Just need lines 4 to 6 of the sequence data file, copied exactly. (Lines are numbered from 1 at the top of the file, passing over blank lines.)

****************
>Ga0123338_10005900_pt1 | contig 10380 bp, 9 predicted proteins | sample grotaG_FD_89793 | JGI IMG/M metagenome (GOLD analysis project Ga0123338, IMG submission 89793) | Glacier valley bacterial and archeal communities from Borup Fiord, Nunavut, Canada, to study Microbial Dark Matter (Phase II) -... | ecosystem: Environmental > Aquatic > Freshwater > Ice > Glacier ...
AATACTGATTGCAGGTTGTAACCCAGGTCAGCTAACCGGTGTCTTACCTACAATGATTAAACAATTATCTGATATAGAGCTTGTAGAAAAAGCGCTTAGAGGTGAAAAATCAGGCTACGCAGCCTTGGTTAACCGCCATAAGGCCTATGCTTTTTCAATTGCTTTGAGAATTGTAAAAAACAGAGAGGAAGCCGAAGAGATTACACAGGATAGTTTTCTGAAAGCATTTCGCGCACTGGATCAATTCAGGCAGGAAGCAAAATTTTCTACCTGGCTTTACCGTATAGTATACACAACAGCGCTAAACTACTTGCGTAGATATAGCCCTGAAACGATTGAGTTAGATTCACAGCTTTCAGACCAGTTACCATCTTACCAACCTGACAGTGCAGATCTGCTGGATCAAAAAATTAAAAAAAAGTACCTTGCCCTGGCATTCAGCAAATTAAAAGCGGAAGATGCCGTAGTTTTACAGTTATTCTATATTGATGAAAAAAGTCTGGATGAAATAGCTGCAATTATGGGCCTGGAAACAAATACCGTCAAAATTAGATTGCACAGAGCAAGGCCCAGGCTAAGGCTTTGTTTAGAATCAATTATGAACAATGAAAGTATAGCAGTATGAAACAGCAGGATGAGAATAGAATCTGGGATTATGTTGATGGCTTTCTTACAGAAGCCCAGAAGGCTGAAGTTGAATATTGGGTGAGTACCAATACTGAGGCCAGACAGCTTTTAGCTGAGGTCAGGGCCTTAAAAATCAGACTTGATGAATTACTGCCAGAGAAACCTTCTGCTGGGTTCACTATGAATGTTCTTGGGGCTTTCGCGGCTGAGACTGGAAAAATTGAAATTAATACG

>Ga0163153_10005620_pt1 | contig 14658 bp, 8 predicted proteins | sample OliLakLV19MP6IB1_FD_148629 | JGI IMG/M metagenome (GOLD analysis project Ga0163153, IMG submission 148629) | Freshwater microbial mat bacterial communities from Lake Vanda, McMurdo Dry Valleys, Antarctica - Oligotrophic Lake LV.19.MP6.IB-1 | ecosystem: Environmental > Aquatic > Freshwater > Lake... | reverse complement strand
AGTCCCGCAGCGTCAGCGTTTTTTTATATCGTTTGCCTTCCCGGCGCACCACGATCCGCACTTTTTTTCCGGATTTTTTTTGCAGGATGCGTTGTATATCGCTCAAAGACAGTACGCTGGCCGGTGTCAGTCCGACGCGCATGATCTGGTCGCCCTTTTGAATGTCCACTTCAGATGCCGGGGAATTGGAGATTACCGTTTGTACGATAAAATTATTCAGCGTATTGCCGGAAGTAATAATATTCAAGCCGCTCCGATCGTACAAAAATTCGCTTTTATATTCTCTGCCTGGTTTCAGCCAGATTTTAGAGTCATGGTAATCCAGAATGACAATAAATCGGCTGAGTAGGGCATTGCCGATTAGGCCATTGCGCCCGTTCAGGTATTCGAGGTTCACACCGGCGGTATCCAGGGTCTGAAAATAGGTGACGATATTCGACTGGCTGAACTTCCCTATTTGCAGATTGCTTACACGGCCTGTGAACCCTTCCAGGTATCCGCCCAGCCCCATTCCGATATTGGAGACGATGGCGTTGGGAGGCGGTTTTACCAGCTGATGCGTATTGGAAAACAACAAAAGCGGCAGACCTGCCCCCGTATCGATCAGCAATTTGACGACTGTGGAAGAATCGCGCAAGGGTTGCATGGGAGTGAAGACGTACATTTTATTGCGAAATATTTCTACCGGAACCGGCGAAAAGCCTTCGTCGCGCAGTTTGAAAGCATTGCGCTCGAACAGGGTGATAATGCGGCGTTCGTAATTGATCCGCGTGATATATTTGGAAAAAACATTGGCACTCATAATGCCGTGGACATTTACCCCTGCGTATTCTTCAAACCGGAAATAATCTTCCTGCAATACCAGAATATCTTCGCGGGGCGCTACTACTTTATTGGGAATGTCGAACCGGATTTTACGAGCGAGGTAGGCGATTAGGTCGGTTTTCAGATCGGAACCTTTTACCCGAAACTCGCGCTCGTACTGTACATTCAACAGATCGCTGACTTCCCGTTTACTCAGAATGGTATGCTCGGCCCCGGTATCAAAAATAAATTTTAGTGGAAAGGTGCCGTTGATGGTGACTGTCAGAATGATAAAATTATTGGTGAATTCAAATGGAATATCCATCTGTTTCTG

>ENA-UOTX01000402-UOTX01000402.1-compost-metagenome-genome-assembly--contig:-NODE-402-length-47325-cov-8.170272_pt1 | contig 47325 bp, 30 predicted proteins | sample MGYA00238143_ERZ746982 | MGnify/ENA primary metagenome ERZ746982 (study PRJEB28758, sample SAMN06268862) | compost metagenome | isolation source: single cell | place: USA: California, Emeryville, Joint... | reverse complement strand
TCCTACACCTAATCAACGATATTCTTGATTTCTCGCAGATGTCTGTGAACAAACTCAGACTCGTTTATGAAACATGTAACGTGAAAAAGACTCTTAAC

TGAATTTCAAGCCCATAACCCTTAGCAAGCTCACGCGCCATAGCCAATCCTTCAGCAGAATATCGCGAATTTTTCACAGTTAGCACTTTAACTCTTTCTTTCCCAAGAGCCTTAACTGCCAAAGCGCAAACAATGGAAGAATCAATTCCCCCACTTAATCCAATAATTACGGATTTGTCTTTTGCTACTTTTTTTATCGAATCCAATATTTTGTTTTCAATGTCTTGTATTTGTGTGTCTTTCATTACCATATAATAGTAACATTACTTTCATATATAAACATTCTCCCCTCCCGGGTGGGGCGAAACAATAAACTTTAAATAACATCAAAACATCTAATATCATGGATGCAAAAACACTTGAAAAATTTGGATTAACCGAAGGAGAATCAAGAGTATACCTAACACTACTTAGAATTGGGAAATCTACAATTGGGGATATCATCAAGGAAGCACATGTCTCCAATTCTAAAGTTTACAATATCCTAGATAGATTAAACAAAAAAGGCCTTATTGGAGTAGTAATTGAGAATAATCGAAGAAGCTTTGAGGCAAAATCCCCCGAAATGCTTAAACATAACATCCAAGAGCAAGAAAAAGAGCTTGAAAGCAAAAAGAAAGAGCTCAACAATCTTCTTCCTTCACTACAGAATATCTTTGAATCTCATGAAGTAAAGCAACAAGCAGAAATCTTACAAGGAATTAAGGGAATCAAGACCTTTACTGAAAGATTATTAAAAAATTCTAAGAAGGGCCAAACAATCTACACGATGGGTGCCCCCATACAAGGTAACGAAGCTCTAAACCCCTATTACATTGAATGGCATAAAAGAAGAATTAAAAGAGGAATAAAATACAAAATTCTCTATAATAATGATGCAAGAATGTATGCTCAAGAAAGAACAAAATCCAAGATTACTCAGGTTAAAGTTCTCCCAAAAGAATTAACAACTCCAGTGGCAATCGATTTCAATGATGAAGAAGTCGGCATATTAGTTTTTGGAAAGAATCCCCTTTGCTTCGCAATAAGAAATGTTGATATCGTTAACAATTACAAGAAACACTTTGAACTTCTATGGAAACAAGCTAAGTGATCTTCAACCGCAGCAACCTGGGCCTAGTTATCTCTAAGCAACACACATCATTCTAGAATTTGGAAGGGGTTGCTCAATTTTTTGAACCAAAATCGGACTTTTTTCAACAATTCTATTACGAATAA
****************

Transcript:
AGTCCCGCAGCGTCAGCGTTTTTTTATATCGTTTGCCTTCCCGGCGCACCACGATCCGCACTTTTTTTCCGGATTTTTTTTGCAGGATGCGTTGTATATCGCTCAAAGACAGTACGCTGGCCGGTGTCAGTCCGACGCGCATGATCTGGTCGCCCTTTTGAATGTCCACTTCAGATGCCGGGGAATTGGAGATTACCGTTTGTACGATAAAATTATTCAGCGTATTGCCGGAAGTAATAATATTCAAGCCGCTCCGATCGTACAAAAATTCGCTTTTATATTCTCTGCCTGGTTTCAGCCAGATTTTAGAGTCATGGTAATCCAGAATGACAATAAATCGGCTGAGTAGGGCATTGCCGATTAGGCCATTGCGCCCGTTCAGGTATTCGAGGTTCACACCGGCGGTATCCAGGGTCTGAAAATAGGTGACGATATTCGACTGGCTGAACTTCCCTATTTGCAGATTGCTTACACGGCCTGTGAACCCTTCCAGGTATCCGCCCAGCCCCATTCCGATATTGGAGACGATGGCGTTGGGAGGCGGTTTTACCAGCTGATGCGTATTGGAAAACAACAAAAGCGGCAGACCTGCCCCCGTATCGATCAGCAATTTGACGACTGTGGAAGAATCGCGCAAGGGTTGCATGGGAGTGAAGACGTACATTTTATTGCGAAATATTTCTACCGGAACCGGCGAAAAGCCTTCGTCGCGCAGTTTGAAAGCATTGCGCTCGAACAGGGTGATAATGCGGCGTTCGTAATTGATCCGCGTGATATATTTGGAAAAAACATTGGCACTCATAATGCCGTGGACATTTACCCCTGCGTATTCTTCAAACCGGAAATAATCTTCCTGCAATACCAGAATATCTTCGCGGGGCGCTACTACTTTATTGGGAATGTCGAACCGGATTTTACGAGCGAGGTAGGCGATTAGGTCGGTTTTCAGATCGGAACCTTTTACCCGAAACTCGCGCTCGTACTGTACATTCAACAGATCGCTGACTTCCCGTTTACTCAGAATGGTATGCTCGGCCCCGGTATCAAAAATAAATTTTAGTGGAAAGGTGCCGTTGATGGTGACTGTCAGAATGATAAAATTATTGGTGAATTCAAATGGAATATCCATCTGTTTCTG

>ENA-UOTX01000402-UOTX01000402.1-compost-metagenome-genome-assembly--contig:-NODE-402-length-47325-cov-8.170272_pt1 | contig 47325 bp, 30 predicted proteins | sample MGYA00238143_ERZ746982 | MGnify/ENA primary metagenome ERZ746982 (study PRJEB28758, sample SAMN06268862) | compost metagenome | isolation source: single cell | place: USA: California, Emeryville, Joint... | reverse complement strand
TCCTACACCTAATCAACGATATTCTTGATTTCTCGCAGATGTCTGTGAACAAACTCAGACTCGTTTATGAAACATGTAACGTGAAAAAGACTCTTAAC